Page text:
The interval between planning sessions has diminished over the past few years. The interval used to be about five years. These days, it’s closer to 2 years in many organizations. As a rule, the more the organization is impacted by technological developments, the shorter the interval. These days, with the global and national economic system as uncertain as it is, strategic planning is more difficult, but more important, than ever.
Plans do not always succeed in their execution. There are a variety of reasons for this, but most fall into the following categories:
1. Lack of motivation and personal ownership
2. Poor communication
3. Idea behind the plan is too vague
5. No/poor Leadership
For a plan to succeed, there needs to be a connection with the real world, not just an idealized vision. The real world includes (among others) items such as:
~ Customer expectations
~ Local and national Economy
And your business is also professional and personal goals
See on workforcesolutions.stlcc.edu
- Strategic Planning for growth – Is it a Business Plan or a Business Strategy?
- Strategic Planning for growth – The 10 Steps in Developing a Strategic Social Media Plan for Your Business
- Strategic Planning for growth – [Infographic] A Strategic Planning Process Tool
- The Future of HR – The Strategic Plan is Dead. Long Live Strategy
- New Strategic Planning Website Launched by the MLC Group
- Strategic Planning for growth – Effective Social Media Strategic Plans
Many business leaders think they’d rather have great execution than superior strategies, but you can’t have the first without the second.
Read all at Strategy or Execution: Which Is More Important?.
My point of view: strategy first, execution second (with very little distance between these 2 concepts).
Photocredit: Approaches to the History of Art”, Edie Campbell photographed by Aladair McLellan in 032C Fall 2012
- Customer Experience begins with a clear strategy
- Strategy and Organizational Design
- Strategy Ain’t What it Used to Be
- The Role of the Chief Strategy Officer
- The Critical Role that Senior Leaders must fill for Innovation Success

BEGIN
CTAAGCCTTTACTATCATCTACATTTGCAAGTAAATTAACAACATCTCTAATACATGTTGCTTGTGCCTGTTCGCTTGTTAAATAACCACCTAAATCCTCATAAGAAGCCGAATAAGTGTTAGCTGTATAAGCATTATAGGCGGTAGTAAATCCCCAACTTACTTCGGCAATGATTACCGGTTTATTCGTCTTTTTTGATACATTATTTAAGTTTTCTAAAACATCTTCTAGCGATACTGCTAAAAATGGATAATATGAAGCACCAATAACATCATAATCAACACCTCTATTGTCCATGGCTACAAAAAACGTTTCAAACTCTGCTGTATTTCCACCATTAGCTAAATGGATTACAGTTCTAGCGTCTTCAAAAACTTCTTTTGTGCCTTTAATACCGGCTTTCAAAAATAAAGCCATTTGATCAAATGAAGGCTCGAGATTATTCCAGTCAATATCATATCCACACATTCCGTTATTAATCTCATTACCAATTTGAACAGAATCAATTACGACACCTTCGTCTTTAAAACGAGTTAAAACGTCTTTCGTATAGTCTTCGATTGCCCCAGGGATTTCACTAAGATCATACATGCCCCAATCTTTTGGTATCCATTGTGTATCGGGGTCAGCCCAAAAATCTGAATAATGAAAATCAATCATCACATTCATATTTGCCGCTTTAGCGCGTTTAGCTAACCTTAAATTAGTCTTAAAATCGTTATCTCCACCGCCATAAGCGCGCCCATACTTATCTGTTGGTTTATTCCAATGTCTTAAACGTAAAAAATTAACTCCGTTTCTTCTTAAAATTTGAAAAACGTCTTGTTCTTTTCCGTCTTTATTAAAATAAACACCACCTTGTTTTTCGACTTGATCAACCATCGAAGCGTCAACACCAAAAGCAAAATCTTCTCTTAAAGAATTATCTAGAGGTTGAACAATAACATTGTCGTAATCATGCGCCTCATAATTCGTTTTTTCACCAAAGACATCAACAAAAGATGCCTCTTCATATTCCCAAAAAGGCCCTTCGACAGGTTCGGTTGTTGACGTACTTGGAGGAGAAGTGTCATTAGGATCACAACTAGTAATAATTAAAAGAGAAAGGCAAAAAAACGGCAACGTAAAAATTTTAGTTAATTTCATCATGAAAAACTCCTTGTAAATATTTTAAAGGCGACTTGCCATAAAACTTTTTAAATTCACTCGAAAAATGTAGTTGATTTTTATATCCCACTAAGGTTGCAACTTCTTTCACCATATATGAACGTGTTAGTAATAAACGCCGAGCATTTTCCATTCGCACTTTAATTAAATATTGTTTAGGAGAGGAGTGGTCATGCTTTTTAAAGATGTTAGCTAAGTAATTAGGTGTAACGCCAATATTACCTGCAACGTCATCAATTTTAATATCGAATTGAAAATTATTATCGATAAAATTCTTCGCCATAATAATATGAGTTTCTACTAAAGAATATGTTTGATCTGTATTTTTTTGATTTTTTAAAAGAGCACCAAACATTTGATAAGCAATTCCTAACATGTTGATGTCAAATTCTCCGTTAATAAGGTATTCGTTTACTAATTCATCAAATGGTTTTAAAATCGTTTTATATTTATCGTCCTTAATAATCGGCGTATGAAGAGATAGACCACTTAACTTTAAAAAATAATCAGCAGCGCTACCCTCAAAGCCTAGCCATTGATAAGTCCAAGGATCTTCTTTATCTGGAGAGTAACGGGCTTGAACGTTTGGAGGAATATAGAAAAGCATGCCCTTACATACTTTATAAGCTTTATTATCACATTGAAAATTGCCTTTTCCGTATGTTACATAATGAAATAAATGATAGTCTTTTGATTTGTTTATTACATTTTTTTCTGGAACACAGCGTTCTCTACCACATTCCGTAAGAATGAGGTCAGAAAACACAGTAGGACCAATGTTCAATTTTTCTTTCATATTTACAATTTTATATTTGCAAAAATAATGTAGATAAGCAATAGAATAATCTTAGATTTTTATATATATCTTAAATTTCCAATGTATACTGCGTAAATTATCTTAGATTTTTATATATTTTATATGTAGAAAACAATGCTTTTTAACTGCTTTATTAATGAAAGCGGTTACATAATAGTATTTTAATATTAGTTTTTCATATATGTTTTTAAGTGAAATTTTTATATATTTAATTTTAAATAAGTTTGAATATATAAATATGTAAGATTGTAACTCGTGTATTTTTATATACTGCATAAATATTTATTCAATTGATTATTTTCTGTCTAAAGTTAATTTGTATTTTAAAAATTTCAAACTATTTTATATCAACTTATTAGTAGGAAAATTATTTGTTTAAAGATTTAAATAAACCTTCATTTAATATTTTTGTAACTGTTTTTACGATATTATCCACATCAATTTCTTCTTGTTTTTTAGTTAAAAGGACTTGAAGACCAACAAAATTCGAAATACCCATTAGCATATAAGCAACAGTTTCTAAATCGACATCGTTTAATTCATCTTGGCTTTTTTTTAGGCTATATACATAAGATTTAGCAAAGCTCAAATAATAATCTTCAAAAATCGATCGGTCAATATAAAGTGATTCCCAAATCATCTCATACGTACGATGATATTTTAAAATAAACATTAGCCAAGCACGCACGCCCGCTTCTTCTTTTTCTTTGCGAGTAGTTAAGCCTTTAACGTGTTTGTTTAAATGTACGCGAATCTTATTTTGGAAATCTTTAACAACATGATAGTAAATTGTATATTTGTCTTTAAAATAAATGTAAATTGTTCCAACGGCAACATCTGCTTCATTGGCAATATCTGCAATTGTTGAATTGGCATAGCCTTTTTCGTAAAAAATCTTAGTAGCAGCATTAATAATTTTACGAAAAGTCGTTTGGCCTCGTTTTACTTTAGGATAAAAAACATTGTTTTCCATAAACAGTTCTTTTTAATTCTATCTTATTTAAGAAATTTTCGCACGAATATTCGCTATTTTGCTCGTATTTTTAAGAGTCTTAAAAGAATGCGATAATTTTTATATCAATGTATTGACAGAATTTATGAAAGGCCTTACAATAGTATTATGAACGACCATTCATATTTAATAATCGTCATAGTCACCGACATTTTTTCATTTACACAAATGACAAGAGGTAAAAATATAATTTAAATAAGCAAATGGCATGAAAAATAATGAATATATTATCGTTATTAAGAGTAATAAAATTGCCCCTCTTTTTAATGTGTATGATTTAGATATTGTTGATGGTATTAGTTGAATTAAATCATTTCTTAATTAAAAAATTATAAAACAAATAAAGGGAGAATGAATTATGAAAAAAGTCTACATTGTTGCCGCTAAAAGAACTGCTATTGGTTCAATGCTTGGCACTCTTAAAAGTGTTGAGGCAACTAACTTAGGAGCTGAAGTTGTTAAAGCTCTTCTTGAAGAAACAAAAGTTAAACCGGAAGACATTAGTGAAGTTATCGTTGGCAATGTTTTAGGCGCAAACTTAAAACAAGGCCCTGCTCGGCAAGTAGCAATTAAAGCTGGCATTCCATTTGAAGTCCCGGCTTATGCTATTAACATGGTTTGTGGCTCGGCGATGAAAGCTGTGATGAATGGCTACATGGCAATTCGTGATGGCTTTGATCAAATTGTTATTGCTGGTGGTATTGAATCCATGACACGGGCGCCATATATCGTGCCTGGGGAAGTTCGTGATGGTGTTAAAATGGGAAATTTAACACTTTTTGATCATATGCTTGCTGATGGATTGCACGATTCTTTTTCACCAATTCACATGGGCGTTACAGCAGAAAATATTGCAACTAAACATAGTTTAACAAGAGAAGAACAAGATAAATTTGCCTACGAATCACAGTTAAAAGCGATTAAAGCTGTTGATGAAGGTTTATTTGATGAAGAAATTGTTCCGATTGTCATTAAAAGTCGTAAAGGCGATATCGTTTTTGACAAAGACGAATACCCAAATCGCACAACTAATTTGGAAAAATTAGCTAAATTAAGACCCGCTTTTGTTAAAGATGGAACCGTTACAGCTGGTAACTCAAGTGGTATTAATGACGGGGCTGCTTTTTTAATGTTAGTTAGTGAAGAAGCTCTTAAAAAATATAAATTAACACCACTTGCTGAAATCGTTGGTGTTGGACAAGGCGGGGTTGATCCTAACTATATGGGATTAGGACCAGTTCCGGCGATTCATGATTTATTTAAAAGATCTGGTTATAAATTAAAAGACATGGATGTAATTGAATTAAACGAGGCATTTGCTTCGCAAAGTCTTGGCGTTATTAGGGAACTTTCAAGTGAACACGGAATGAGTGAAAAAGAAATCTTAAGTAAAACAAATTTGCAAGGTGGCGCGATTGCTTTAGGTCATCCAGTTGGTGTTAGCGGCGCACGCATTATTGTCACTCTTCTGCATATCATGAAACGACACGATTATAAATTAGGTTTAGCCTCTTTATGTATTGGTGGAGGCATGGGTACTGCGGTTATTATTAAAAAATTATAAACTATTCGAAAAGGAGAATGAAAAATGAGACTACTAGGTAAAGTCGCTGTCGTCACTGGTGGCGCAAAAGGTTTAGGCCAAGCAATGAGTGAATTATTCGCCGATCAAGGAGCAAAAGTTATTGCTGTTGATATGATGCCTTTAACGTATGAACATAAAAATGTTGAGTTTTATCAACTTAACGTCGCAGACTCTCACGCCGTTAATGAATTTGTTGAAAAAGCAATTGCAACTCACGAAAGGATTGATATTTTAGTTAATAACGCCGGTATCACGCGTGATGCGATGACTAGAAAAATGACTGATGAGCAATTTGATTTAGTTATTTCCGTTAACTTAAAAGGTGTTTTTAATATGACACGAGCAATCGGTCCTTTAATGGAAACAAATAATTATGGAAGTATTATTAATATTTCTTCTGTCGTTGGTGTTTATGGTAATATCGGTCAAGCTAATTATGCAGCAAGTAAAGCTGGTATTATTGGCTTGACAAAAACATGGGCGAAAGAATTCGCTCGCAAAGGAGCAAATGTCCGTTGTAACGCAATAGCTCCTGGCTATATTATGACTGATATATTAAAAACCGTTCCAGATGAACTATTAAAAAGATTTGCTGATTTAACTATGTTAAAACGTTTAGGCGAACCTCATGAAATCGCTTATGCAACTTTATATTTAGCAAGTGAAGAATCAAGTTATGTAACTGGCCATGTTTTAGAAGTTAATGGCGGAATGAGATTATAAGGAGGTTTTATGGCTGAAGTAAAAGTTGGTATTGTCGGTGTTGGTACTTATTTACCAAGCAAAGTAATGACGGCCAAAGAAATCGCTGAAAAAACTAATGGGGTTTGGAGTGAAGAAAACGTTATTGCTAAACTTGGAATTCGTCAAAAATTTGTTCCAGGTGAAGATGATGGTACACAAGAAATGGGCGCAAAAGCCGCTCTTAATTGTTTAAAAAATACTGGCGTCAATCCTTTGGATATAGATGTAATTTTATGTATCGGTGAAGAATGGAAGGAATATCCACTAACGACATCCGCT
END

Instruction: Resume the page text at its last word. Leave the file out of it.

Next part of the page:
- What is the Kernel of Strategy? (Part IV – Coherent Action)
Tags: Apple, Because i like to share again and again, Business, Capital punishment, chief strategy officer, Guidance, little distance, Management, Recovery and the way out of the crisis, recession and depression, RSS, Strategic management, Strategic planning, Strategy, Technology, Vision, visionaries, vision things, trends
A nice mix of this blog’s classics (and my roots) and the posts of this last week.
Hope you enjoy them!
- Schumpeter: The magic of good service | The Economist
- The ROI of User Experience with Dr. Susan Weinschenk
- 5 Ideas That Are Changing the World: The Case For Optimism! #outofthemiseryindex
- Highly popular paper: Design methods for developing services
- Service Design Thinking – Design methods for developing services
- Heather Fraser Design Works
This is a nuts-and-bolts guide.
Jacob Morgan provides the information, insights and a strategic framework you need to use emergent collaborative software behind your company‘s firewall to solve business problems, unearth new opportunies and to drive innovation.
This book is about enterprise 2.0. As defined as the use of emergent social software platforms by business in pursuit of their goals regardless of whether it is inside or outside the firewall.
Jacob Morgan is the principal and co-founder of Chess Media Group, a management consulting and strategic advisory firm on collaboration. He is the author of his new book “The Collaborative Organization,” the first strategic guide for executives and decision makers seeking to deploy emerging technologies and strategies in the workplace (published by McGraw Hill, due out June 2012).
4,5 stars on a scale 0-5.
In an earlier post I wrote about the inertia of some managers for investing in knowledge management.
In that post I made a reference to Kaplan and Norton’s Strategy Maps: Converting Intangible assets into tangible outcomes.
Jacob includes one – at least for me – essential part of it:
None of these intangible assets has value that can be measured seperately or independently.
The value of these intangible assets derives from their ability to help the organization implement its strategy…..
Intangible assets such as knowledge and technology seldom have a direct impact on financial outcome such as increased revenues, lowered costs and higher profits, Improvements in tangible assets affect financial outcomes through chains of cause-and-effect relationships.
Jacob and I agree completely with that statement.